Your stance on Lasix has changed from 2011, when you were quoted as saying “The best thing is to probably keep Lasix”, to 2014, when you joined other prominent horsemen in signing a pledge to phase-out the use of Lasix. What changed your mind?

“I just feel that there is no Lasix worldwide, and I feel that we should be able to be without it in America. There is, however, so much politics involved and so many horses do bleed here, so it’s a hard [issue to debate]. I think if you could go major league racing, with no Lasix, and minor league racing, with Lasix, might be a great answer to it, but I think people in America, for the most part, feel they can’t race without it.

“I’m of the opinion — and I did it for 10 years in Dubai, very well — that they don’t have to have Lasix to run a race and to run their best race. That said, it was tough for a year or two when [Godolphin, Darley and Shadwell], signed [the no-Lasix agreement in 2012] and didn’t allow any of their 2-year-olds to run on it. I feel you’re at a bit of a [disadvantage] when you’re in the starting gate, and you’re the only one without Lasix. But I do feel like we should be equal to the rest of the world, and not have to have Lasix to run horses.”

Do only the horses in your stable that are proven bleeders race on Lasix?

“Yes. That’s pretty much the way it is. I don’t sign them up just because you can use it. But we do scope them after every work and race, and sometimes a lot of them show just a trace of red, mucous, or blood — not like they bled out of the nostrils — and that’s the case [for putting a horse on Lasix].”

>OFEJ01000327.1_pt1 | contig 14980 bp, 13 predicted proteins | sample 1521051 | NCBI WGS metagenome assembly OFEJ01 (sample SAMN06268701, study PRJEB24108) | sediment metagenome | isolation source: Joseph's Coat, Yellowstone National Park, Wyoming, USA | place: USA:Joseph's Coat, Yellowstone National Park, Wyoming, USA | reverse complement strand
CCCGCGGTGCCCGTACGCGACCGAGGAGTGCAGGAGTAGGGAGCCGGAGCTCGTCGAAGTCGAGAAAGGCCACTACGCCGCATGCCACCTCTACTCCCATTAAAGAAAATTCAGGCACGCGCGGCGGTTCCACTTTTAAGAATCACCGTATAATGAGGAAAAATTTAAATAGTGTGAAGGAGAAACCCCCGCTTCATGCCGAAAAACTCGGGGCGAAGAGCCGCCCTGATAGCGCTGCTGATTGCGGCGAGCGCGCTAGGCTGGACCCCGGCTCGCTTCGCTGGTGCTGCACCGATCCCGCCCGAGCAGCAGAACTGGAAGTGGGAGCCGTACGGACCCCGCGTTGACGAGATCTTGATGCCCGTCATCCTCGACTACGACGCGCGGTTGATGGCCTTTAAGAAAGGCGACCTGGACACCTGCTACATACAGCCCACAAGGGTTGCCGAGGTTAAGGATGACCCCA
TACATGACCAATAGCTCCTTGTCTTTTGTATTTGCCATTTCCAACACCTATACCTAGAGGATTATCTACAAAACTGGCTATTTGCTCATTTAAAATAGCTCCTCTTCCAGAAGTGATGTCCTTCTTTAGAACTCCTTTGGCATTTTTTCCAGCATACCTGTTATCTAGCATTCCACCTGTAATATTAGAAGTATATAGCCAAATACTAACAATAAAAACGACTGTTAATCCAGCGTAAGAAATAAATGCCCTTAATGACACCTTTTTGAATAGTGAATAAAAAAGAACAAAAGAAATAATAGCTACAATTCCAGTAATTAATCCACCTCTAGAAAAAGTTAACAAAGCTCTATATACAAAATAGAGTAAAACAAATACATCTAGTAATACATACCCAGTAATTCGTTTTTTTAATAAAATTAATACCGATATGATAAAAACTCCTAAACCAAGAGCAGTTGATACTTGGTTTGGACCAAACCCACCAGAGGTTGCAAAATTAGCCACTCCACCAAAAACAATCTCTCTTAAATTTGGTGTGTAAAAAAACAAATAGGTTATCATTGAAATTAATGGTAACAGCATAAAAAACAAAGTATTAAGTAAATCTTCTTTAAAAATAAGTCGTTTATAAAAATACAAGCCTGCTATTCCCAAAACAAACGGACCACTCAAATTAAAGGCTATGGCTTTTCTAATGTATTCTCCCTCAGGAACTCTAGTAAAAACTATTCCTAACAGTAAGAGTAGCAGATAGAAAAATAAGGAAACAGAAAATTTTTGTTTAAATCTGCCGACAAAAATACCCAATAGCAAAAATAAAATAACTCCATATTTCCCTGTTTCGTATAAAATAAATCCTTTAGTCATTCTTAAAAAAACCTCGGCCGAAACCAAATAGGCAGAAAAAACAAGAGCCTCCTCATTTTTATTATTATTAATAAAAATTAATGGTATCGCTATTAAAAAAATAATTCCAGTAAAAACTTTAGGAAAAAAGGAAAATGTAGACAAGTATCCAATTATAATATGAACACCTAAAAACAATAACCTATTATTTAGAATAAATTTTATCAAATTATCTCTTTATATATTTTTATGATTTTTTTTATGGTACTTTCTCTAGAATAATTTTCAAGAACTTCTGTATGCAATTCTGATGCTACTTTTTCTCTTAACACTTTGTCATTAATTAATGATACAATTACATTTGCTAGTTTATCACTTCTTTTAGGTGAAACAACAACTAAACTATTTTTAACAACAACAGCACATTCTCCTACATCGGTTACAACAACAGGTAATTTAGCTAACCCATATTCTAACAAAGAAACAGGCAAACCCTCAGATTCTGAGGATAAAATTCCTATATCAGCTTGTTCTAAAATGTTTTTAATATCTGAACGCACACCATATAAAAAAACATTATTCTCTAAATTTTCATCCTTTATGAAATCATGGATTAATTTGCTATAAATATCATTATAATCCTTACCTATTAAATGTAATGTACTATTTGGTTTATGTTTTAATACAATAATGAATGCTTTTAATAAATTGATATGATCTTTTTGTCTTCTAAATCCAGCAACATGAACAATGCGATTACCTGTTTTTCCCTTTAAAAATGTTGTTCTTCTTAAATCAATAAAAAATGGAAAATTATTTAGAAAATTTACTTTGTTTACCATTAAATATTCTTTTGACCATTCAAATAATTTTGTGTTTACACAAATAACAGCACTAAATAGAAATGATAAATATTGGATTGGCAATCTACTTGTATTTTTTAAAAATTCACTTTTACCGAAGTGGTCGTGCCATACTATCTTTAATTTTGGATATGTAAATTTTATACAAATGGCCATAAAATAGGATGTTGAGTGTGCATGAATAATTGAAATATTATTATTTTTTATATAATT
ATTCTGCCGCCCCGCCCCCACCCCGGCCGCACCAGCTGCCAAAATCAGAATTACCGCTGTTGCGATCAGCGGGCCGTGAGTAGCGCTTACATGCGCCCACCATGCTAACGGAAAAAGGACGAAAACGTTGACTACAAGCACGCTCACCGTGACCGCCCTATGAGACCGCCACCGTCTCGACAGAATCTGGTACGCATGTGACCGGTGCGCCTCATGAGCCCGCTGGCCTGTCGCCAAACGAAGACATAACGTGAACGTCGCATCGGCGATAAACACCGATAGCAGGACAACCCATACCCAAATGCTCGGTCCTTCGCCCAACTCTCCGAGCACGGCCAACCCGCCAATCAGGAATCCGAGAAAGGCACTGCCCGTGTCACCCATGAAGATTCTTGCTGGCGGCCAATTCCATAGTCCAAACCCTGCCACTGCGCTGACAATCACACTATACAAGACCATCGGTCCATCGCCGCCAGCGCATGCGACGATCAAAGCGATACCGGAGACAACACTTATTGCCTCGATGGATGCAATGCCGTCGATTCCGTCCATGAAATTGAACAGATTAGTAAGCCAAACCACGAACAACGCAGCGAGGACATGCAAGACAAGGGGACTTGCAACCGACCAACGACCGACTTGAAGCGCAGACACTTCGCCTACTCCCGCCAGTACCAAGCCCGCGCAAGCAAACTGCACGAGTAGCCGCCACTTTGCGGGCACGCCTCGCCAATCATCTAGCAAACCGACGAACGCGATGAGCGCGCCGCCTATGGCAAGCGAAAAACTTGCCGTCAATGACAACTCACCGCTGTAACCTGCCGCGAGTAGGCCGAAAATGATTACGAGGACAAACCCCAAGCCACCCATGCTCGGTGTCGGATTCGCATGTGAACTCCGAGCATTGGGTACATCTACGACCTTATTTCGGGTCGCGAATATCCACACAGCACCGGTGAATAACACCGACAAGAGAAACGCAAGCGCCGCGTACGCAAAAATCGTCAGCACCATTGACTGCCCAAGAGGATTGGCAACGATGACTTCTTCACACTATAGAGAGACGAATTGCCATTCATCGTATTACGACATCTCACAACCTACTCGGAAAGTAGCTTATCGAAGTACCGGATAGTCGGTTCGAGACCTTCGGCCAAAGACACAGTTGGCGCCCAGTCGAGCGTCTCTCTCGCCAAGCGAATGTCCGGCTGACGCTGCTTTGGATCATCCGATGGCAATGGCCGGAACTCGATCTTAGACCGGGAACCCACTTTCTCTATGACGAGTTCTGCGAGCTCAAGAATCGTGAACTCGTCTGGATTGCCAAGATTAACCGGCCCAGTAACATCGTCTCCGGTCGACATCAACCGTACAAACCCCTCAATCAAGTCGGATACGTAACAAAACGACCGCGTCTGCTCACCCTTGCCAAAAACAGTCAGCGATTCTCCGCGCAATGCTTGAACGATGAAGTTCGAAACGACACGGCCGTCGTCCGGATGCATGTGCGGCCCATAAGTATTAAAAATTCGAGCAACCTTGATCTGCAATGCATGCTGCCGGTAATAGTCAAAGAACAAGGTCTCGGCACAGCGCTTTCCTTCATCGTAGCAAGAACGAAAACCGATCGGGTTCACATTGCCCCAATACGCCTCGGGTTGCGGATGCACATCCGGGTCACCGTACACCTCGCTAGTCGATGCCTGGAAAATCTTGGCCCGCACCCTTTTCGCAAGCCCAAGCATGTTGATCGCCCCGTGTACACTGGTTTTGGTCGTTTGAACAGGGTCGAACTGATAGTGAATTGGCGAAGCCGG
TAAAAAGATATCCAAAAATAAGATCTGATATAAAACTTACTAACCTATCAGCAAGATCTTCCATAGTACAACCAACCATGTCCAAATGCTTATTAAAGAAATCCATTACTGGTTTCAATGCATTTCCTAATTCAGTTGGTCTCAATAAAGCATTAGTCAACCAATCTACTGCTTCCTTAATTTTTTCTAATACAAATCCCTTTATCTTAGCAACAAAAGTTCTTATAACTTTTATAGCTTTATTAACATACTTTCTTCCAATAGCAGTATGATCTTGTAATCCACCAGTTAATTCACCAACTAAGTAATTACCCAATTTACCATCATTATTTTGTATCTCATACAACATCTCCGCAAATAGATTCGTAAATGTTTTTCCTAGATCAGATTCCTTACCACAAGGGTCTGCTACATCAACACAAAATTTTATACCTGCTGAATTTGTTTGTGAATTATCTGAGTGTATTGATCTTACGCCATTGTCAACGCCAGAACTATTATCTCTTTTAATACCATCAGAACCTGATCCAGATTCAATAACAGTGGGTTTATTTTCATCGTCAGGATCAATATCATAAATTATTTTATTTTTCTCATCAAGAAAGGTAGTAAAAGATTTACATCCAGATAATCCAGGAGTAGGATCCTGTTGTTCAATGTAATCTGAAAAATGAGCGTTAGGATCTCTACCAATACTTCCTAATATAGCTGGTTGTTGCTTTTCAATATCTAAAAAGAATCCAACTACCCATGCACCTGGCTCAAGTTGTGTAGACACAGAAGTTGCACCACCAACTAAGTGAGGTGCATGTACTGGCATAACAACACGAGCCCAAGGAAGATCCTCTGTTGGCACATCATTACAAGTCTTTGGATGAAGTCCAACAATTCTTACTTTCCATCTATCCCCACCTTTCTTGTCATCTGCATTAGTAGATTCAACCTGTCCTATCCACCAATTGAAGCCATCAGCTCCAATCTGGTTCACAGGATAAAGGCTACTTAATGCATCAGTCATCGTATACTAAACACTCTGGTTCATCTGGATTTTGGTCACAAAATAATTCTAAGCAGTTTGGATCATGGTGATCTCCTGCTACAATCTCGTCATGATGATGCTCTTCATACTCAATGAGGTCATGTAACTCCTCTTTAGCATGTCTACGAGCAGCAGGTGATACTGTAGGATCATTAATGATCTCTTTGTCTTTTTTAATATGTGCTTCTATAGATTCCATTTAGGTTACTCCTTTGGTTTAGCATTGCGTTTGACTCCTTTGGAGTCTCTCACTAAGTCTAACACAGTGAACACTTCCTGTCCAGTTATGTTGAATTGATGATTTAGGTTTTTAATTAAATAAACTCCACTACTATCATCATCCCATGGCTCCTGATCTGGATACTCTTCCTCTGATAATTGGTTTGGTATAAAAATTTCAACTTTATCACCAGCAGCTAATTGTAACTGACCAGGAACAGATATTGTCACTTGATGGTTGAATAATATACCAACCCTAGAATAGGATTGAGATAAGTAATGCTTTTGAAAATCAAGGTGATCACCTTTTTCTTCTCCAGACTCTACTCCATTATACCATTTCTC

Your brother Neal is your main assistant. What does having family members involved in the team mean to you and the operation?

“If I can’t be there, I know Neal will behave and think like me, because he has been with me for 23 years. Most importantly, he is family, and he has my back at all times. I don’t have to worry about what he might be doing with owners or horses — trying to sell one to make a dollar. I trust him 100 percent, and we have a great relationship.

“Trish, Neal’s wife, works in the barn and is great as well. It really makes me feel privileged to have him as my go-to hands and legs as I have [multiple sclerosis], and I can’t saddle a horse. In Florida and Saratoga, Neal saddles them all. [At Belmont Park and Aqueduct], it’s Joe Lee, now that Art Magnuson, who was with me for 22 years, moved on. It’s very valuable for me to have a great team of people, with Neal at the top of the list because he is my brother.”

Your wife, Letty, daughter Erin and son Ryan are usually by your side at the races. What does that support mean to you?

“It means a lot. They love the game. Letty and I met on the racetrack and she understands everything. She was an assistant to her father, John Hennig, and her brother, Mark, trains. She is very supportive because she understands the hours and the sacrifices I have to make.